I very much appreciate the thinking and writing of Jamais Cascio, so I enjoy seeing how he frames ideas like resilience, as he has just done in his new column for Fast Company magazine. Since my own ideas can’t be validated by hindsight (great foresight, Cliff!), I can take some comfort in having them validated by a guy who gets invited to speak all over the place.
Here is a nice essay Jamais wrote, titled Resilience Economics, in which he adopts the “look back” perspective of someone living in the late 2020’s, looking back on 20 years of transformed, more transparent capitalism, “decentralized diversity,” and new models for looking ahead at the future to avoid big surprises.
Here are Jamais’s words as he quoted his own column on his blog, “Open the Future.”
One reason why the idea of resilience resonates with those of us engaged in foresight work is that, as troubling as it may be to contemplate, the current massive economic downturn is likely to be neither the only nor the biggest crisis we face over the next few decades. The need to shift quickly away from fossil fuels (for both environmental and supply reasons) may be as big a shock as today’s “econalypse,” and could easily be compounded by accelerating problems caused by global warming. Demographic issues–aging populations, migrants and refugees, and changing regional ethnic make-ups–loom large around the world, notably in China. Pandemics, resource collapse, even radically disruptive technologies all have the potential to cause global shake-ups on the scale of what we see today… and we may see all of these, and more, over the next 20 to 30 years.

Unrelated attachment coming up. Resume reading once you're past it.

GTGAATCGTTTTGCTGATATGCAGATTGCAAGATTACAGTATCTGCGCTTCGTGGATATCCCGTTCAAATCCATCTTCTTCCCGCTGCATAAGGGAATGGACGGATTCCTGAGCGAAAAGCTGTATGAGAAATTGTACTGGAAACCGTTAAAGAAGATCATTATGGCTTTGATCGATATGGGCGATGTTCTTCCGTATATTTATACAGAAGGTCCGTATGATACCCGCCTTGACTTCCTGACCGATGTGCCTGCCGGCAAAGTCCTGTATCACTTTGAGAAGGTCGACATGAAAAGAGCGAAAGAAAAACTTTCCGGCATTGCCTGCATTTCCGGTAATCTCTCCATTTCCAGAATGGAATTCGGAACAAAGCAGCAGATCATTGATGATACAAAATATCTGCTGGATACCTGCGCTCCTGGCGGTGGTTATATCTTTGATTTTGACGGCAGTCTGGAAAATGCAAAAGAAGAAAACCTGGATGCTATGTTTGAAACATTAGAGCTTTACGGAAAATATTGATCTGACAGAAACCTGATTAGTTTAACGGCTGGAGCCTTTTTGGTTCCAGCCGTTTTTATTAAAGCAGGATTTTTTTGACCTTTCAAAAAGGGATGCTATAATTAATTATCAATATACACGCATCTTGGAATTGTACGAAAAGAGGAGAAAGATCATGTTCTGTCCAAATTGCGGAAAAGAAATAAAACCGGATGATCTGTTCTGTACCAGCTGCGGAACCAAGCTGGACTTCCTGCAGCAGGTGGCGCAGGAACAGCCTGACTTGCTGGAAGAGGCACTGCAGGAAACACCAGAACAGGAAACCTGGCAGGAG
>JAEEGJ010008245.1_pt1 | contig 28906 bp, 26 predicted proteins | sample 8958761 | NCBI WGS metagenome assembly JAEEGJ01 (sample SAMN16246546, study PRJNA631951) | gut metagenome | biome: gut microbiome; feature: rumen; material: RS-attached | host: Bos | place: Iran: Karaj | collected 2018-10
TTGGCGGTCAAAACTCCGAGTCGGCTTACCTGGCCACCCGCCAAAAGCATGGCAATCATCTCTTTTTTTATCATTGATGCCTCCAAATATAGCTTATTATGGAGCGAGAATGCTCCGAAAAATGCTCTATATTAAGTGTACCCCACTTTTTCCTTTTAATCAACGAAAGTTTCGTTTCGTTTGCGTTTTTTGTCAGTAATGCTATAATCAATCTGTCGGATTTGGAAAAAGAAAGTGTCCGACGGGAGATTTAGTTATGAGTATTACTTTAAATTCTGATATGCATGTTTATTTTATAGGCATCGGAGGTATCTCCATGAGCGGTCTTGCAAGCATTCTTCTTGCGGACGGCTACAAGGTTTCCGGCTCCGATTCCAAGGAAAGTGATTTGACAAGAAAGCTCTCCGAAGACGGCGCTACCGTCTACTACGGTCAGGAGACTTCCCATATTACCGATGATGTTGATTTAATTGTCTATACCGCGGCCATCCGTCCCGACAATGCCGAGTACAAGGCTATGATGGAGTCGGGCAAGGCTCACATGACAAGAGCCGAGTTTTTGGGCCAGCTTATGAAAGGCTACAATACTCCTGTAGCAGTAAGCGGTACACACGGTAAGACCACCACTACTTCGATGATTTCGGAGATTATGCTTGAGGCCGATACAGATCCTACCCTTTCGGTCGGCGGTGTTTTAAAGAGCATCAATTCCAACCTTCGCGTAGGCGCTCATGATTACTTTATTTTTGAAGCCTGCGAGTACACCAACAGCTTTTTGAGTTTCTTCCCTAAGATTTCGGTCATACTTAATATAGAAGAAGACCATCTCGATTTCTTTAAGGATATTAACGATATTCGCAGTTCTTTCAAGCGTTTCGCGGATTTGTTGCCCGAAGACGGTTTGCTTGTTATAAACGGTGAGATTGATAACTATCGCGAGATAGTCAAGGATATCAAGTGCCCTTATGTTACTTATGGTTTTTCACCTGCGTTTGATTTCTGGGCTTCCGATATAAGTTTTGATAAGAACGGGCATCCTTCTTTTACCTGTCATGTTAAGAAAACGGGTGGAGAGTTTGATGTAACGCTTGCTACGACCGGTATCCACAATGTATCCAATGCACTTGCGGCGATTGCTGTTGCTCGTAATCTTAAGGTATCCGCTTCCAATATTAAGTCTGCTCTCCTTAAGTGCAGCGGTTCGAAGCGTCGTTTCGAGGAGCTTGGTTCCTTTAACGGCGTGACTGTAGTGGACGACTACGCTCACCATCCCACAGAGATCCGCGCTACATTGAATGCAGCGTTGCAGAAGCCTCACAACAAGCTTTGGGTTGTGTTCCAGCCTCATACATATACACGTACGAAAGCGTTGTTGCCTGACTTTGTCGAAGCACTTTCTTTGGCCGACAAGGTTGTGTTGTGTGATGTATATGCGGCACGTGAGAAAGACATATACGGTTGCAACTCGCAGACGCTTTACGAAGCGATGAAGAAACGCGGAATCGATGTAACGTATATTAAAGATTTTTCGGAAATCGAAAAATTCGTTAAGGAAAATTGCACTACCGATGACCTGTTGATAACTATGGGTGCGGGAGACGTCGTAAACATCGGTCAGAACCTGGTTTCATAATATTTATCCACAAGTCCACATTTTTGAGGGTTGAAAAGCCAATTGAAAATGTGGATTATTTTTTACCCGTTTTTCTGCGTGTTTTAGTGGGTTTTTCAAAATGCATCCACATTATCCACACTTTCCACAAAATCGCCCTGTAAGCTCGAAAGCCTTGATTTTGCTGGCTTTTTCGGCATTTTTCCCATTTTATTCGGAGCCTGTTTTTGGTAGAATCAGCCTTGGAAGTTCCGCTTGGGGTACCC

I agree totally with what he writes, but would only add that the social adjustments we make in our local communities will prove to be the big difference makers when the impacts of problems and issues. As hard as it may be to wrap our minds around such global shake-ups, it’s not that much of a stretch to think about getting more familiar and cooperative with the people in towns where we live.